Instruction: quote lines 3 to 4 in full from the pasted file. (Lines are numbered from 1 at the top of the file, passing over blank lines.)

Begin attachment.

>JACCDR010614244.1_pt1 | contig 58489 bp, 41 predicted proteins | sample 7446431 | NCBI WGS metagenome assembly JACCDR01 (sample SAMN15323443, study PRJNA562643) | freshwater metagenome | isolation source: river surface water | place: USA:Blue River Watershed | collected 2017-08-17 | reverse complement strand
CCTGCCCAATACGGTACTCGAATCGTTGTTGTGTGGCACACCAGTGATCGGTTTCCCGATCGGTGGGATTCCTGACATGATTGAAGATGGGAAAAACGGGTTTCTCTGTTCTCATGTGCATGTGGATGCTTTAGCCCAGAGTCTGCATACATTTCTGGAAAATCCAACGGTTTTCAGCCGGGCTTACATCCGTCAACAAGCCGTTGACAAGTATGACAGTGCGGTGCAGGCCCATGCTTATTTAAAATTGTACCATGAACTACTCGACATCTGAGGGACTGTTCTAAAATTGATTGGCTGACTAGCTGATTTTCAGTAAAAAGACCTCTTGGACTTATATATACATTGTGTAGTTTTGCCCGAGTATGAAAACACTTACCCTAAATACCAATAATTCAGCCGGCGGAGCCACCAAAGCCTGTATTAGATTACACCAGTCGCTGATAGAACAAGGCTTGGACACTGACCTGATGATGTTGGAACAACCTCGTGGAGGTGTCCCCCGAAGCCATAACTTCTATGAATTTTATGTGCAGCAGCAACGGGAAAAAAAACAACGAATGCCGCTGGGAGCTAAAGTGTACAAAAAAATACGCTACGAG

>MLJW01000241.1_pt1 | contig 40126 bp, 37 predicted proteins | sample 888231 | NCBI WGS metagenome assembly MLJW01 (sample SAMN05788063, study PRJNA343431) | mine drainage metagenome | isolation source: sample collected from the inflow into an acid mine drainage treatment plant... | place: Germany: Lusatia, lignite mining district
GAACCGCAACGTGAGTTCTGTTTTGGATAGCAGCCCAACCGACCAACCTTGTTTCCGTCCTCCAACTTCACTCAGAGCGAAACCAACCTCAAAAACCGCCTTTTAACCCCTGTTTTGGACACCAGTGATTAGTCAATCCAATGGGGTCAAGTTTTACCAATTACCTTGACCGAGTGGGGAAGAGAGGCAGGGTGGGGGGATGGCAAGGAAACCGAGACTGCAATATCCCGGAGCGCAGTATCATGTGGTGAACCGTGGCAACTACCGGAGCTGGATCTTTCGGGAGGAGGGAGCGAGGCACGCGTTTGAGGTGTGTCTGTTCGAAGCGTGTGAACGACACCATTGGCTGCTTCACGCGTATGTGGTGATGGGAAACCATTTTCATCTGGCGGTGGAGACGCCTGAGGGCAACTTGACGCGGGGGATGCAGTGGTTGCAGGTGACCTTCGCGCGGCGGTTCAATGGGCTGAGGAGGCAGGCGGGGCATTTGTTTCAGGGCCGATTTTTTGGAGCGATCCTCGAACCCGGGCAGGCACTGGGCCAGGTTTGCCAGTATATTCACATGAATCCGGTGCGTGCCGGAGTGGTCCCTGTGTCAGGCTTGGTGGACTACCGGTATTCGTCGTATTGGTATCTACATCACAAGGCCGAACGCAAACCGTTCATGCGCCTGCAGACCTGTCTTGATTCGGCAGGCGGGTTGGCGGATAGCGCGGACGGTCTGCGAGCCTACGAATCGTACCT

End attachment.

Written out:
>MLJW01000241.1_pt1 | contig 40126 bp, 37 predicted proteins | sample 888231 | NCBI WGS metagenome assembly MLJW01 (sample SAMN05788063, study PRJNA343431) | mine drainage metagenome | isolation source: sample collected from the inflow into an acid mine drainage treatment plant... | place: Germany: Lusatia, lignite mining district
GAACCGCAACGTGAGTTCTGTTTTGGATAGCAGCCCAACCGACCAACCTTGTTTCCGTCCTCCAACTTCACTCAGAGCGAAACCAACCTCAAAAACCGCCTTTTAACCCCTGTTTTGGACACCAGTGATTAGTCAATCCAATGGGGTCAAGTTTTACCAATTACCTTGACCGAGTGGGGAAGAGAGGCAGGGTGGGGGGATGGCAAGGAAACCGAGACTGCAATATCCCGGAGCGCAGTATCATGTGGTGAACCGTGGCAACTACCGGAGCTGGATCTTTCGGGAGGAGGGAGCGAGGCACGCGTTTGAGGTGTGTCTGTTCGAAGCGTGTGAACGACACCATTGGCTGCTTCACGCGTATGTGGTGATGGGAAACCATTTTCATCTGGCGGTGGAGACGCCTGAGGGCAACTTGACGCGGGGGATGCAGTGGTTGCAGGTGACCTTCGCGCGGCGGTTCAATGGGCTGAGGAGGCAGGCGGGGCATTTGTTTCAGGGCCGATTTTTTGGAGCGATCCTCGAACCCGGGCAGGCACTGGGCCAGGTTTGCCAGTATATTCACATGAATCCGGTGCGTGCCGGAGTGGTCCCTGTGTCAGGCTTGGTGGACTACCGGTATTCGTCGTATTGGTATCTACATCACAAGGCCGAACGCAAACCGTTCATGCGCCTGCAGACCTGTCTTGATTCGGCAGGCGGGTTGGCGGATAGCGCGGACGGTCTGCGAGCCTACGAATCGTACCT